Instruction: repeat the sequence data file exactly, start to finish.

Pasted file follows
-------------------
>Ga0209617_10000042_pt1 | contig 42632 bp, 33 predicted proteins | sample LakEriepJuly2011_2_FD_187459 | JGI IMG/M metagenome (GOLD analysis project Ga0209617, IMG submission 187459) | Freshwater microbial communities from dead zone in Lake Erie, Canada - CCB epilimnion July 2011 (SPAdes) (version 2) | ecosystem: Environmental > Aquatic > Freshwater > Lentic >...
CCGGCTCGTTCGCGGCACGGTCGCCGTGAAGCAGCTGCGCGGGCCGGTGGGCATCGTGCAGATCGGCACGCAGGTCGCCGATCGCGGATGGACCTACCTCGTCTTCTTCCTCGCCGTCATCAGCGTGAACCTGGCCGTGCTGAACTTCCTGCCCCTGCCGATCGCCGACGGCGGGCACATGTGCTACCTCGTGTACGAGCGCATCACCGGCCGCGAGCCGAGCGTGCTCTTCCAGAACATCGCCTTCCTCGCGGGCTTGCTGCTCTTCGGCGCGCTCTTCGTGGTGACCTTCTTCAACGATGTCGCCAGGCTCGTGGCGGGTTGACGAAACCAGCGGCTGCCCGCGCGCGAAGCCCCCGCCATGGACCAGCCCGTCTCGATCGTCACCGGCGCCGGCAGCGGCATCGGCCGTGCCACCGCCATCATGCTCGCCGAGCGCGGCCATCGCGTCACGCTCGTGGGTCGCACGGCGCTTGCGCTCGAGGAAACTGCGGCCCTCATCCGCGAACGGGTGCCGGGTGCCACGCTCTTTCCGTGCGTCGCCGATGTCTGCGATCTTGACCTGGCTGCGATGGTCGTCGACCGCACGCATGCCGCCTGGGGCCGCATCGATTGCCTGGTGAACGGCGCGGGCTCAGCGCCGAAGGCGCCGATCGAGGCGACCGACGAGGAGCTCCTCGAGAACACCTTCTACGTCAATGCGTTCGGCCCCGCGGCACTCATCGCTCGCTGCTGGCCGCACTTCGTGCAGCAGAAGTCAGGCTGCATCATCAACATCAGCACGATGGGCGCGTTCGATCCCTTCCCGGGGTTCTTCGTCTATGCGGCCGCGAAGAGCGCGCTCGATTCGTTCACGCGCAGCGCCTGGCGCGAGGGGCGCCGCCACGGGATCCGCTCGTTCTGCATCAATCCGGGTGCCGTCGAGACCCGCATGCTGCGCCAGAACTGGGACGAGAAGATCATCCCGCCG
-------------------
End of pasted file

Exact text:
>Ga0209617_10000042_pt1 | contig 42632 bp, 33 predicted proteins | sample LakEriepJuly2011_2_FD_187459 | JGI IMG/M metagenome (GOLD analysis project Ga0209617, IMG submission 187459) | Freshwater microbial communities from dead zone in Lake Erie, Canada - CCB epilimnion July 2011 (SPAdes) (version 2) | ecosystem: Environmental > Aquatic > Freshwater > Lentic >...
CCGGCTCGTTCGCGGCACGGTCGCCGTGAAGCAGCTGCGCGGGCCGGTGGGCATCGTGCAGATCGGCACGCAGGTCGCCGATCGCGGATGGACCTACCTCGTCTTCTTCCTCGCCGTCATCAGCGTGAACCTGGCCGTGCTGAACTTCCTGCCCCTGCCGATCGCCGACGGCGGGCACATGTGCTACCTCGTGTACGAGCGCATCACCGGCCGCGAGCCGAGCGTGCTCTTCCAGAACATCGCCTTCCTCGCGGGCTTGCTGCTCTTCGGCGCGCTCTTCGTGGTGACCTTCTTCAACGATGTCGCCAGGCTCGTGGCGGGTTGACGAAACCAGCGGCTGCCCGCGCGCGAAGCCCCCGCCATGGACCAGCCCGTCTCGATCGTCACCGGCGCCGGCAGCGGCATCGGCCGTGCCACCGCCATCATGCTCGCCGAGCGCGGCCATCGCGTCACGCTCGTGGGTCGCACGGCGCTTGCGCTCGAGGAAACTGCGGCCCTCATCCGCGAACGGGTGCCGGGTGCCACGCTCTTTCCGTGCGTCGCCGATGTCTGCGATCTTGACCTGGCTGCGATGGTCGTCGACCGCACGCATGCCGCCTGGGGCCGCATCGATTGCCTGGTGAACGGCGCGGGCTCAGCGCCGAAGGCGCCGATCGAGGCGACCGACGAGGAGCTCCTCGAGAACACCTTCTACGTCAATGCGTTCGGCCCCGCGGCACTCATCGCTCGCTGCTGGCCGCACTTCGTGCAGCAGAAGTCAGGCTGCATCATCAACATCAGCACGATGGGCGCGTTCGATCCCTTCCCGGGGTTCTTCGTCTATGCGGCCGCGAAGAGCGCGCTCGATTCGTTCACGCGCAGCGCCTGGCGCGAGGGGCGCCGCCACGGGATCCGCTCGTTCTGCATCAATCCGGGTGCCGTCGAGACCCGCATGCTGCGCCAGAACTGGGACGAGAAGATCATCCCGCCG